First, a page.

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FiveThirtyEight

Politics

The primary runoff in Georgia is primarily a Republican affair (the only statewide or congressional Democratic runoff is for the Secretary of State position). And the marquee contest, the gubernatorial runoff, has been a bitter cage match between former Secretary of State Karen Handel, who finished first in the seven-candidate primary with 34%, and former congressman Nathan Deal, who finished second with 23%.

Aside from the very personal shots the two candidates have been taking at each other (spurring Republican fears of a divided party going into a tough race against Democratic nominee Roy Barnes), the contest has developed a national dimension, punctuated in the home stretch when 2008 Georgia presidential primary winner Mike Huckabee campaigned with Deal (Newt Gingrich has also visibly supported Deal) while Palin appeared today with Handel. Although Atlanta-based Handel has a geographical advantage, very close polls and the likelihood of low and erratic turnout indicate anything could happen.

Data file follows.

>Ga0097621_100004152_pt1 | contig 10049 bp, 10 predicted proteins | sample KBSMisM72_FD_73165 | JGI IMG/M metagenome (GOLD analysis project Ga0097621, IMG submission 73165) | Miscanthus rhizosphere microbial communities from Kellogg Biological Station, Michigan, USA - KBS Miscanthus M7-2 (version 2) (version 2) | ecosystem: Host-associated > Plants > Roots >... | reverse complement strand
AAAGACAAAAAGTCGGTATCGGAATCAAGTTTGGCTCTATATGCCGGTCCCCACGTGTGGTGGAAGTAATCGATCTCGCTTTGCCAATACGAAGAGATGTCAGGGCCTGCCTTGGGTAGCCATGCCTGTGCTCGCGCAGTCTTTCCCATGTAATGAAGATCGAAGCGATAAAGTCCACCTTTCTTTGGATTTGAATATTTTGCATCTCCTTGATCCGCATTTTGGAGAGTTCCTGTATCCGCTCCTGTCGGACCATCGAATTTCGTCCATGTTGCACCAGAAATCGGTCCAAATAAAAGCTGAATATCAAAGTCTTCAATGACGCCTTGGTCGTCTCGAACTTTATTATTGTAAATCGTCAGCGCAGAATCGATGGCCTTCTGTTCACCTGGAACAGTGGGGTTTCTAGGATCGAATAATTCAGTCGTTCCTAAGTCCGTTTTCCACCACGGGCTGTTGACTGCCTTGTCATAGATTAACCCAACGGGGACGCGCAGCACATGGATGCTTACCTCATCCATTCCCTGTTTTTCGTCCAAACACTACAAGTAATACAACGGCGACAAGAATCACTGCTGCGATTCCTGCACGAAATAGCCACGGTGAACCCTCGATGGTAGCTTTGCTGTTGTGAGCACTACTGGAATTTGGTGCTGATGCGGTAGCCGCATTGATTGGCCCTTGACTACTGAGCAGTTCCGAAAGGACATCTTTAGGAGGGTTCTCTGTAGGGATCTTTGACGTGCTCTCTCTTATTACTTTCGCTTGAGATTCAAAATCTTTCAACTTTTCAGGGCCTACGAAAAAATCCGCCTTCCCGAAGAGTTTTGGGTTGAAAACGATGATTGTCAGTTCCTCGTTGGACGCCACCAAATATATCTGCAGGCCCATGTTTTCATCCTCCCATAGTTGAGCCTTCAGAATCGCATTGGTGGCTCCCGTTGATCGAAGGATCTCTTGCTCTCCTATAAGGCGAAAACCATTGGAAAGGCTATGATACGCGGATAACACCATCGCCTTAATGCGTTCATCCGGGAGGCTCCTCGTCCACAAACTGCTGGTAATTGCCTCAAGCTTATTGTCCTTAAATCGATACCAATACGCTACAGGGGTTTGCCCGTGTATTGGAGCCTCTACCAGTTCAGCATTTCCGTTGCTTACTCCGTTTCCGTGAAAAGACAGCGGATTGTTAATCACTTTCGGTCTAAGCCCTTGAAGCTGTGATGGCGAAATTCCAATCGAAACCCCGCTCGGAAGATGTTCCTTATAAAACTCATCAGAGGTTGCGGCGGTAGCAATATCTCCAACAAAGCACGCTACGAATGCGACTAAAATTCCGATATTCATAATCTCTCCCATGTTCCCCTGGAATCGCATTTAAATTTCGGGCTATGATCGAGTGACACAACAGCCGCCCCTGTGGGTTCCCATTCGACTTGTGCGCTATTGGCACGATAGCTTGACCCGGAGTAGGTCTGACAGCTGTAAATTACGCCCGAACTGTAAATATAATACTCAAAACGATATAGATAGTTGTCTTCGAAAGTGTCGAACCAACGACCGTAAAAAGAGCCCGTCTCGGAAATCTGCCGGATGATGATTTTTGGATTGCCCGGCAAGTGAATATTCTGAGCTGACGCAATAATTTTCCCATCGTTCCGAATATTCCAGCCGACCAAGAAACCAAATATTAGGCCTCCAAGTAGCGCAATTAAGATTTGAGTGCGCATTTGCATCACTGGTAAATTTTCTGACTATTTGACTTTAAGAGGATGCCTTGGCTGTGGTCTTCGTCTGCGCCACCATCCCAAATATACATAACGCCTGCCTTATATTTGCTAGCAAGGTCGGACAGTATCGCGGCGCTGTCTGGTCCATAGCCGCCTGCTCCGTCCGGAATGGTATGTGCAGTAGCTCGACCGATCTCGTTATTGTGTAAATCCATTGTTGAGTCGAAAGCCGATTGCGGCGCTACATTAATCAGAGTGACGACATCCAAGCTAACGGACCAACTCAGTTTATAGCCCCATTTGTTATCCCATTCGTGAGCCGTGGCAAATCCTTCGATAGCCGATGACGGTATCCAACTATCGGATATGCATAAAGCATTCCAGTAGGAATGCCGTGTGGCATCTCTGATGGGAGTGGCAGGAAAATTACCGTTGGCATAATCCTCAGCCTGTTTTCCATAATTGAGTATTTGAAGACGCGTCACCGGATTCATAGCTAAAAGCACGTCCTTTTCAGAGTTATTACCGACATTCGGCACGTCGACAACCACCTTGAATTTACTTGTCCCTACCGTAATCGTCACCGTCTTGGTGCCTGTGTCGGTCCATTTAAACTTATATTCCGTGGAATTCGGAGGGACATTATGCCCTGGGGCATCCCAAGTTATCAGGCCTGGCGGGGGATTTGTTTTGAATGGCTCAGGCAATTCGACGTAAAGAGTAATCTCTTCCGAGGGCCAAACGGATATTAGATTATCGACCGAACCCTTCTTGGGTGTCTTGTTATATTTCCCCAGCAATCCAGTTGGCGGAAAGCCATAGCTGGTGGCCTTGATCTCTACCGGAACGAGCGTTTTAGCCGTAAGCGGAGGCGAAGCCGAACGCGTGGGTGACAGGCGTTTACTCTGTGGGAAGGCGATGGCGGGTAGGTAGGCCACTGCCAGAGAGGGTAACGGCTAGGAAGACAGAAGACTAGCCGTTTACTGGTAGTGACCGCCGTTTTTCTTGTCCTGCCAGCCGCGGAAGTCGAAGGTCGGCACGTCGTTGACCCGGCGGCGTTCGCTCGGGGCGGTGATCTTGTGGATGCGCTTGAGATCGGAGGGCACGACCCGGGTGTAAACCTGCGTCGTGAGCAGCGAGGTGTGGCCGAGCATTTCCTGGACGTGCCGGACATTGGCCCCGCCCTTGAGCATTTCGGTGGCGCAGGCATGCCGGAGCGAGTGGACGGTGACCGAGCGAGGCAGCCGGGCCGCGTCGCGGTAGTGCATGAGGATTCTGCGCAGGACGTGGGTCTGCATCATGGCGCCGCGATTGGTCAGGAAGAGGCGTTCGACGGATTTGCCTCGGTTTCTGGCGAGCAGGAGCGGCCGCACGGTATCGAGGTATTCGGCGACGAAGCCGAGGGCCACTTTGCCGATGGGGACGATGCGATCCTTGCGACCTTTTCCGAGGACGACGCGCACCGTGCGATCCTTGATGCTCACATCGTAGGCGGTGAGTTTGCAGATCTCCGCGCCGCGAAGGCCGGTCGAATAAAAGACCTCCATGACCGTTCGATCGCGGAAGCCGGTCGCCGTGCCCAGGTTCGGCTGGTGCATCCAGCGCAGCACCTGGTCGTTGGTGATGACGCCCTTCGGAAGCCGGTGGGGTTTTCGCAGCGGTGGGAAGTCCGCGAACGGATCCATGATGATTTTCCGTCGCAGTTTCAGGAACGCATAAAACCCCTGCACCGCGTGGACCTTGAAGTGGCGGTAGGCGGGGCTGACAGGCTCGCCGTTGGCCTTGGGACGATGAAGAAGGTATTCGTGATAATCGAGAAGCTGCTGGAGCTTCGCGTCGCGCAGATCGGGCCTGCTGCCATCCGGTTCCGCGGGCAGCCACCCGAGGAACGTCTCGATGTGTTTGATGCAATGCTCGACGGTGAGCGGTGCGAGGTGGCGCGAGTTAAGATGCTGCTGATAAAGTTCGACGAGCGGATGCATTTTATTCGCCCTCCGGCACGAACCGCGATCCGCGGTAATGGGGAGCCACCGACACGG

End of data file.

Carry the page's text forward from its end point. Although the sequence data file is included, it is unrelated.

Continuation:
The bitterness of this contest is nothing new. Handel’s campaign message from the get-go (strikingly similar to that of another Palin endorsee, Nikki Haley of SC) has been that she’s a “conservative reformer” taking on the corrupt, unreliably conservative (and in some cases ex-Democratic) good ol’ boy establishment of the GOP. She raised some serious hackles in the ranks of Republican state legislators when she continued the corruption charges without interruption after House Speaker Glenn Richardson was dumped in the wake of a sex-with-a-utility-lobbyist scandal. So it’s not surprising that Deal has been endorsed by a majority of Republican state legislators (including Richardson’s replacement, Speaker David Ralston, who hails from Deal’s North Georgia stomping grounds), along with most of his former colleagues in the congressional delegation. A contributing factor to resentment of Handel’s anti-establishment message is her unofficial sponsorship by lame duck Governor Sonny Perdue, who is held in low regard in many elite Republican circles.